LONDON — China has bailed out the copper and aluminum markets by importing record amounts of the rest of the world’s surplus metal. Not so the nickel market, however.
Chinese imports of refined nickel fell by 32% year-on-year to 130,700 tonnes in 2020. It was the lowest annual total since 2014.
This has not held back the London Metal Exchange (LME) nickel price, currently trading close to 17-month highs at $18,675 per tonne.
However, China’s lack of import appetite is evident in abundant LME stocks, which stand at 249,846 tonnes, up from 156,000 tonnes at the start of 2020. It is also clear to see in the LME contract’s loose date structure, the benchmark cash-to-three-month period closing out Wednesday at a $45 contango.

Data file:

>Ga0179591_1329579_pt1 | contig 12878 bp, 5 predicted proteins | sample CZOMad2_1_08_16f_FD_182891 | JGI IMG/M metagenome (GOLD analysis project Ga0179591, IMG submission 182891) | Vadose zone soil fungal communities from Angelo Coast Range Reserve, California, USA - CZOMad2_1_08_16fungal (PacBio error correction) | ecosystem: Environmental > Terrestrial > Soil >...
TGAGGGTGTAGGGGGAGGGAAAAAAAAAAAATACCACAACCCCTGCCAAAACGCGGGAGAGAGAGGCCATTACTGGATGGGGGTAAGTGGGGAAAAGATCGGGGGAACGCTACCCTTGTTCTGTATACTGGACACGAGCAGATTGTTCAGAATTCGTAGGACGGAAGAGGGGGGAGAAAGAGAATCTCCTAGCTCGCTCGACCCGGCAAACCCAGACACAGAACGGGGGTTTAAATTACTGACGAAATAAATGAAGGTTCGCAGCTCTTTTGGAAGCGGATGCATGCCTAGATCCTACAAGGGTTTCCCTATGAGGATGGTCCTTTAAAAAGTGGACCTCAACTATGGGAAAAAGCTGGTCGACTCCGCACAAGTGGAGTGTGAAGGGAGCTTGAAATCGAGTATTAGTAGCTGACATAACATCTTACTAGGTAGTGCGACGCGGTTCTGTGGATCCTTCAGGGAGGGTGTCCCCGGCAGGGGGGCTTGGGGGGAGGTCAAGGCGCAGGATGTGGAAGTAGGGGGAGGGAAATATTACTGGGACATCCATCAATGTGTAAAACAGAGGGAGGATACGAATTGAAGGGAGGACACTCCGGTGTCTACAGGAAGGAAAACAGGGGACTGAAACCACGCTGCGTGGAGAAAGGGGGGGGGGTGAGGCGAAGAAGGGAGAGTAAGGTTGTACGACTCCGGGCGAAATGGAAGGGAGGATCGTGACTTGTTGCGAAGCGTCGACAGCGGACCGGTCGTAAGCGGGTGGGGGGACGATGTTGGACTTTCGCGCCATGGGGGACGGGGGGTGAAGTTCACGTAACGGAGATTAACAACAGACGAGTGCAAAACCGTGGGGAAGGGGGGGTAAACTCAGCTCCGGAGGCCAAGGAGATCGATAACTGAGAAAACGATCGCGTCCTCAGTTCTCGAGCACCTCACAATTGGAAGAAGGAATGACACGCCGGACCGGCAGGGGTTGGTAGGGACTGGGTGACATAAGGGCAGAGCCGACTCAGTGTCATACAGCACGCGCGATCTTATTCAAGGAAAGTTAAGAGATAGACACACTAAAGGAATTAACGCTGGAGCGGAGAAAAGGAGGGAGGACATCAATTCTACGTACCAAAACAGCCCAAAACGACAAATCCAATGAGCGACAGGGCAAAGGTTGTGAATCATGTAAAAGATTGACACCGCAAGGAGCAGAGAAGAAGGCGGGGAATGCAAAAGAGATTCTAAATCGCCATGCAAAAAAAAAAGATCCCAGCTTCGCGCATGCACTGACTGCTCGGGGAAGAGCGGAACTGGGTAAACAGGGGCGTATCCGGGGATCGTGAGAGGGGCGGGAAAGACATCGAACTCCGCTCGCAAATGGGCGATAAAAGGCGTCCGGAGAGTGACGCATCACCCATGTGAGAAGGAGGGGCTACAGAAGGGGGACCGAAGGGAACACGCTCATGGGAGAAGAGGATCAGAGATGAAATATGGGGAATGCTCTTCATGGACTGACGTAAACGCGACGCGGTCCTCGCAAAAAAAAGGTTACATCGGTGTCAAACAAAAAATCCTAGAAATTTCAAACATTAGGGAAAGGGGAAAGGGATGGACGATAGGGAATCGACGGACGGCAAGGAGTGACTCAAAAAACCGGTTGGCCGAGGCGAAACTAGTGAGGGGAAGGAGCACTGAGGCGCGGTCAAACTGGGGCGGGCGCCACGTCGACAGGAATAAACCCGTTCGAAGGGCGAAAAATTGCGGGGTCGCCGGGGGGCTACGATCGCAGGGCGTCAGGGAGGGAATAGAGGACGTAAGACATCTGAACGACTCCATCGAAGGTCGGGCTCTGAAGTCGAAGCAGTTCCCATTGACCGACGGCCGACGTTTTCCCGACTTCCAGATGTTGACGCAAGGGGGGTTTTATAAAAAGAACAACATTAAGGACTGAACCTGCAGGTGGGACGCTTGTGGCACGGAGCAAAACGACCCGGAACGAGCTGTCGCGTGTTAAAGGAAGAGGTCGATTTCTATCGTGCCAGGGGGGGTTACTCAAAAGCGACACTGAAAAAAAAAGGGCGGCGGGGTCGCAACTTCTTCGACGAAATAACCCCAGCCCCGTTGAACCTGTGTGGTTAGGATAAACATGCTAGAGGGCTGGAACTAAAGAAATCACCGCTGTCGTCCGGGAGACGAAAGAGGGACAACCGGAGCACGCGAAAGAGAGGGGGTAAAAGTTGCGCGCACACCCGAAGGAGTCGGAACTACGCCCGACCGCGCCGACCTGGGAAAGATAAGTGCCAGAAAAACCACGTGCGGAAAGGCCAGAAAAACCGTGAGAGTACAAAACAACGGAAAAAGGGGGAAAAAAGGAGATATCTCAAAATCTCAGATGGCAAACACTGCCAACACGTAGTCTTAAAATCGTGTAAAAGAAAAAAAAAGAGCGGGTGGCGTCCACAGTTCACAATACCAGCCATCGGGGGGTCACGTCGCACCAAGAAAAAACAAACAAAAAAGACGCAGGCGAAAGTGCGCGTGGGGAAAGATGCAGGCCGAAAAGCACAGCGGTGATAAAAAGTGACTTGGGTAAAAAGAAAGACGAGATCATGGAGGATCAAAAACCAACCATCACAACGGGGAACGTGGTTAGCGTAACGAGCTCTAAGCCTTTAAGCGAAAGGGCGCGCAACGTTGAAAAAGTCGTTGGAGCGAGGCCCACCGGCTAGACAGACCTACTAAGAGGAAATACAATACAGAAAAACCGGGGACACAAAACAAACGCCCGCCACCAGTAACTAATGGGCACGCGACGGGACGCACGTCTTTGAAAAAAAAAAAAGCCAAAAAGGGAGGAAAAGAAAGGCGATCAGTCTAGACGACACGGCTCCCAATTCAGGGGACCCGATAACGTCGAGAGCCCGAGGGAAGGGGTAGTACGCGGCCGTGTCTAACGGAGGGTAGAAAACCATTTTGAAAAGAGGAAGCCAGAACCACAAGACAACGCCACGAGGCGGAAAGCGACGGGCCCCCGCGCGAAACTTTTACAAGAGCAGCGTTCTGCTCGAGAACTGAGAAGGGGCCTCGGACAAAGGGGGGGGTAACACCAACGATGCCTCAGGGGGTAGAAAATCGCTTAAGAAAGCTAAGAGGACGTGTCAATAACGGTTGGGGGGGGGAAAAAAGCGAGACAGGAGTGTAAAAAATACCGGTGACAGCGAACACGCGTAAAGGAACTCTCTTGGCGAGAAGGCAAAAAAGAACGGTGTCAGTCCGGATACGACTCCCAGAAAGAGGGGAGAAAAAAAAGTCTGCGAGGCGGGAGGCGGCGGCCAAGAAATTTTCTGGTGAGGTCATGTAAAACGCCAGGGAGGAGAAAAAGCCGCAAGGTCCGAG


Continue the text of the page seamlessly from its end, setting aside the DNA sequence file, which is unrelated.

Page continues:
It’s not that China isn’t buying lots of nickel. It’s just that it’s buying lots of raw material, leaving the refined market undisturbed.
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